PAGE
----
(Editors’ note: Young lawyer Joshua Valeflor Pablito, who grew up in the company of older lawyers, who are friends of his father, will pitch in for this space this week.)
As a doe-eyed child, I practically grew up at the Baguio Justice Hall, as the bodyguard of my father, the late Atty. Jimmy Pablito.
While there, I marveled at the court antics and poetic prose delivered by the old guard, foremost members included Prosecutors, Benny Carantes and Elmer Sagsago, along with lawyers Rocky Molintas, Rene Cortes, Jose Molintas, Emiliano Gayo, my father, and their innumerable friends.
They would test the tempers of our notoriously fierce magistrates such as Judges Pamintuan, “Luming”, and Cabato, who would listen to their hours-long cross examinations and manifestations. Who could object? They were pillars of justice and stubborn old men.
During the late afternoons and evenings, even until the morning, while emptying their bottles of Johnny Walker(s), I was astonished by their war stories in court and how they dealt with such gruesome and often heart-breaking cases.
For me, it took courage and bravery to defend and prosecute alleged murderers, rapists, drug lords, thieves, and swindlers. But they did, because they knew that every accused was entitled to his day in court. I also saw that it took its toll on their souls, yet, they soldiered on for the lofty ideals of Lady Justice. Simply put, they inspired that child to become a lawyer.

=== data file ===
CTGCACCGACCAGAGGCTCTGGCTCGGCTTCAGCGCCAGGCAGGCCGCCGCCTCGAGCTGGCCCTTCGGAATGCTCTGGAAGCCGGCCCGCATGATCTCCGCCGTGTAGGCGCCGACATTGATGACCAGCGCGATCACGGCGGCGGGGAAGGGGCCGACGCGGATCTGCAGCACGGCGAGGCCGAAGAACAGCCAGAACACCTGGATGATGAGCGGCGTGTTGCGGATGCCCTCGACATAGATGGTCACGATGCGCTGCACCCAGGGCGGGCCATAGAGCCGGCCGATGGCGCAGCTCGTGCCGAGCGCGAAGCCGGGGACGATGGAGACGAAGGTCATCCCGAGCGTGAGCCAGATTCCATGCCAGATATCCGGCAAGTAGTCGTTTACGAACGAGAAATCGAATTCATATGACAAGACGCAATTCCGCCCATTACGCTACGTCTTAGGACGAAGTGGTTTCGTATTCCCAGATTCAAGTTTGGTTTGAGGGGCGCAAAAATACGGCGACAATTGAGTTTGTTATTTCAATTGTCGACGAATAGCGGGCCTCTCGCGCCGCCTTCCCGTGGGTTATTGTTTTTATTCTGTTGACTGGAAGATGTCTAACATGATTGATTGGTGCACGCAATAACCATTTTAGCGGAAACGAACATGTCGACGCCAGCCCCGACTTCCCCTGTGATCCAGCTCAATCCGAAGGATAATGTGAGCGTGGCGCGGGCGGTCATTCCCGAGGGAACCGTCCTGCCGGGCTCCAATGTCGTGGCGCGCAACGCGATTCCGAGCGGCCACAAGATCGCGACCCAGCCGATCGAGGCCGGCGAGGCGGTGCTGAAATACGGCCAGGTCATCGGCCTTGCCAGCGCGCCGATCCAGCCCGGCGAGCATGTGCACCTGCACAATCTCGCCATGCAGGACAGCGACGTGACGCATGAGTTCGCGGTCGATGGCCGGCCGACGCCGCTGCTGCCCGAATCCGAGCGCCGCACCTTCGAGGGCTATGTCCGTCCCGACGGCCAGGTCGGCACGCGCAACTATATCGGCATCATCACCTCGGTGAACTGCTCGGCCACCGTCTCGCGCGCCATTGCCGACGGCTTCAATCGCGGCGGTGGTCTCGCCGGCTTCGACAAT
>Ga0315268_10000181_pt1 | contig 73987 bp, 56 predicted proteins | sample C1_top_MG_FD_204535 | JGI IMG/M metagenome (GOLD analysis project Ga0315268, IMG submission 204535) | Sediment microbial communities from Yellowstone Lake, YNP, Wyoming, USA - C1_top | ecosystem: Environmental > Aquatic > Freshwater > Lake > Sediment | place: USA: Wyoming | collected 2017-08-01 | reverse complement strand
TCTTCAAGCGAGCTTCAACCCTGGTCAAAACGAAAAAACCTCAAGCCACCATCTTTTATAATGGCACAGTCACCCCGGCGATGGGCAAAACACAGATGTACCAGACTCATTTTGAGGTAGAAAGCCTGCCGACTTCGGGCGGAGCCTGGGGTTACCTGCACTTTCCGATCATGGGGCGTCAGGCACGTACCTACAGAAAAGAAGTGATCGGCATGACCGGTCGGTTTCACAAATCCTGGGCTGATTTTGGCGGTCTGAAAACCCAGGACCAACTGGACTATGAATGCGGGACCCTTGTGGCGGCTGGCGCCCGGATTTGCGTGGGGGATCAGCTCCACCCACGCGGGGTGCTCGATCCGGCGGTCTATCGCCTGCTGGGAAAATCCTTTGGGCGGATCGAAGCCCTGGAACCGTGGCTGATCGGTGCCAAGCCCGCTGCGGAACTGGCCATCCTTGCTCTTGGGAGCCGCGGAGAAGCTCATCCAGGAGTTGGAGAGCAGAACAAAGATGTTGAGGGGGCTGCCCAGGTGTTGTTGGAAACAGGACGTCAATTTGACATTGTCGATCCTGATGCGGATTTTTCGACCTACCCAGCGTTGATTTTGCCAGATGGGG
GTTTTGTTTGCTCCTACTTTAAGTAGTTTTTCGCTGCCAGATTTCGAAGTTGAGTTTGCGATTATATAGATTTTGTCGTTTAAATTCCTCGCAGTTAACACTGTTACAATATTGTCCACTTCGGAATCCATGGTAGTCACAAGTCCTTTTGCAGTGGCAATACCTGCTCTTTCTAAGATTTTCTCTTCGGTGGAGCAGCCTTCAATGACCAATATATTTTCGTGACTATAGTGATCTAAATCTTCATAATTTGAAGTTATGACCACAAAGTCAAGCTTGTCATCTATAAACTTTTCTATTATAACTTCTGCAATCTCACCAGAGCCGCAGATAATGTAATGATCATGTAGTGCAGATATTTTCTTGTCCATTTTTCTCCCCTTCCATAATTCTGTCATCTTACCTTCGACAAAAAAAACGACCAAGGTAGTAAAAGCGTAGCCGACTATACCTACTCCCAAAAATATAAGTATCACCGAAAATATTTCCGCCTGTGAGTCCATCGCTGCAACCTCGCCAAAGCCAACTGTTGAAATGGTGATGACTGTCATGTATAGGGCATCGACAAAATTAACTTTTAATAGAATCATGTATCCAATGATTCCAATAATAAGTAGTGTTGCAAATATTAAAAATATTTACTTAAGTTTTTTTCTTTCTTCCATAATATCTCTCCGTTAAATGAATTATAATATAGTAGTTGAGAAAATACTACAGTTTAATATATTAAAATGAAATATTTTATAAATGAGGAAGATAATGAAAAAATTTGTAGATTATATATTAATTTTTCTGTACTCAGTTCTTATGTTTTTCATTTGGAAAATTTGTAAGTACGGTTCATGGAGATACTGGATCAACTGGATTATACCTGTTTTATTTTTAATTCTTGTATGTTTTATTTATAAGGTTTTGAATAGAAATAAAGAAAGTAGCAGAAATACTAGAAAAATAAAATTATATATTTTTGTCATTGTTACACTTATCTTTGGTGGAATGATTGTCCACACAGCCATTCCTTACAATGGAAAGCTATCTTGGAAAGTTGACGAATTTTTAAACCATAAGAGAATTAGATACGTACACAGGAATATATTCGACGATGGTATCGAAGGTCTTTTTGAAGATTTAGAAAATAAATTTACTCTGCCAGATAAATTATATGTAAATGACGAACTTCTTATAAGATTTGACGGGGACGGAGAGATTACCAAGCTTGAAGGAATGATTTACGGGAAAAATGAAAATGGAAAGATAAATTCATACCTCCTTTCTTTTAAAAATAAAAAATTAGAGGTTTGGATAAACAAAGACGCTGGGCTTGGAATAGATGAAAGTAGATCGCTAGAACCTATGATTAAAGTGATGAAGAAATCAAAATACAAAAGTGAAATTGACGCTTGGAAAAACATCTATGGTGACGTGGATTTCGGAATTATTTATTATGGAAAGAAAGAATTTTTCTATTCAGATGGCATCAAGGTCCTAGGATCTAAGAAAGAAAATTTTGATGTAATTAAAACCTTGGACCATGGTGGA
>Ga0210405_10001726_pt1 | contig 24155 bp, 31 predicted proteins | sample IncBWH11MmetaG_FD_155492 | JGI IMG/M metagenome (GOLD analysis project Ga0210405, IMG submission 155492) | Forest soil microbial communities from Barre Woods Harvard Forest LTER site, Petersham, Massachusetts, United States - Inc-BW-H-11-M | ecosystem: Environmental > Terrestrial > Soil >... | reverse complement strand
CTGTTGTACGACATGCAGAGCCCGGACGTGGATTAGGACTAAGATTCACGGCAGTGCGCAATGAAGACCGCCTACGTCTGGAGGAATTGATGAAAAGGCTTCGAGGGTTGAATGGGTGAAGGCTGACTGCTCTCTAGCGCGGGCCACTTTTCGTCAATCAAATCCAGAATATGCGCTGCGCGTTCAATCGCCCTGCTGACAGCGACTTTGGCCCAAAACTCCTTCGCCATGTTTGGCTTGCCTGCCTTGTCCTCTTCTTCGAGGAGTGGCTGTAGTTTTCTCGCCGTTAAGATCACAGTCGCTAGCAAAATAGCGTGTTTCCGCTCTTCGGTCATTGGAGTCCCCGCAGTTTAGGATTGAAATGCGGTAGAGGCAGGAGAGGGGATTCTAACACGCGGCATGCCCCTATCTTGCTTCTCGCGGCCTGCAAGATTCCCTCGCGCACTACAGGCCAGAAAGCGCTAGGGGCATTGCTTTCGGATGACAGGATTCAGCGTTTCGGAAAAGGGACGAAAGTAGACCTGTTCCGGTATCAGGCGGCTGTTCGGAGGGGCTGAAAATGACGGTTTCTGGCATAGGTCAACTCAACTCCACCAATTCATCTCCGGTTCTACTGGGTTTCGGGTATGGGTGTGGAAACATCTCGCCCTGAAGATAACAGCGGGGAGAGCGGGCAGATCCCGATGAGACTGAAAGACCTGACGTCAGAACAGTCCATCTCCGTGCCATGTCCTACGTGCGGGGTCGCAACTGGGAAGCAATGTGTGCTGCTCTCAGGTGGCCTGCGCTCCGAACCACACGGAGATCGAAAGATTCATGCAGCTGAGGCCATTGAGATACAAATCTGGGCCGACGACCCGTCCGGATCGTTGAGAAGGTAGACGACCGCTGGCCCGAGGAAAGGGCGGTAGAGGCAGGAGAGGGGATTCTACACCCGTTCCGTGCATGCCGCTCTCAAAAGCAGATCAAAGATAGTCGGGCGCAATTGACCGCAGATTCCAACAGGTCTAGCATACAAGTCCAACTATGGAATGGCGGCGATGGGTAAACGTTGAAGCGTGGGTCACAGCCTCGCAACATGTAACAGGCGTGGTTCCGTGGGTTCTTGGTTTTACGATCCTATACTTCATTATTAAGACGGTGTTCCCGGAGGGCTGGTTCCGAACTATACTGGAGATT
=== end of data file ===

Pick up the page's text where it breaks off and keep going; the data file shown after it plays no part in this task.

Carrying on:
After his retirement as chief city prosecutor, Sir Benny, still a giant in the legal profession, was my co-counsel in more than 20 criminal cases. He was nearly 80 years old, but still was going to hearings, in the middle of the pandemic.
He still had his undying passion and heart to defend his clients. In our court hearing last week, he was teasing my dad and sharing stories about their friendship. He called me Jimmy, Jr. and the lesser Atty. Pablito. He was known for his sardonic wit and humor.
After the very long and stressful hearing, he said goodbye, patted my back saying “good job”, and slowly went down the stairs. The simple words touched my soul, as if it was my father who said it. As I watched him, I then felt a dark, gloomy feeling. So, I ran after him, and asked the security guard to take a picture of us beside Lady Justice.
He uttered, “Ket wen a,” then asked why. I said for posterity and memory. He said he was honored. I then proceeded to assist him outside Justice Hall. Upon checking our picture, the Justice Hall guard was not able to click the button pala, sayang. I will settle for my name appearing beside yours, and entering our appearances in court together.
Justice Hall, Midland, and Session Road, would never be the same without your cunning wit, booming voice, and mischievous smile, Sir Benny. I will miss meeting you along Session Road and Rose Bowl with your colorful barong.
It was an honor to have met you in this life, sir. Thank you for everything.
You have now entered your appearance in heaven. Our regards to our dearly departed brothers and sisters who went ahead in the great courtroom in the sky. Stop arguing in heaven and enjoy your chess games together, please?
“The old man smiled. ‘I shall not die of a cold, my son. I shall die of having lived.’” — Willa Cather, Death Comes for the Archbishop.
Indeed, yours was a life, well-lived and well-loved, sir. In the favorite words of my father, “Adios mi amigo. Hasta la vista.” Goodbye, my friend. See you soon. But in our case, not that soon, sir, please.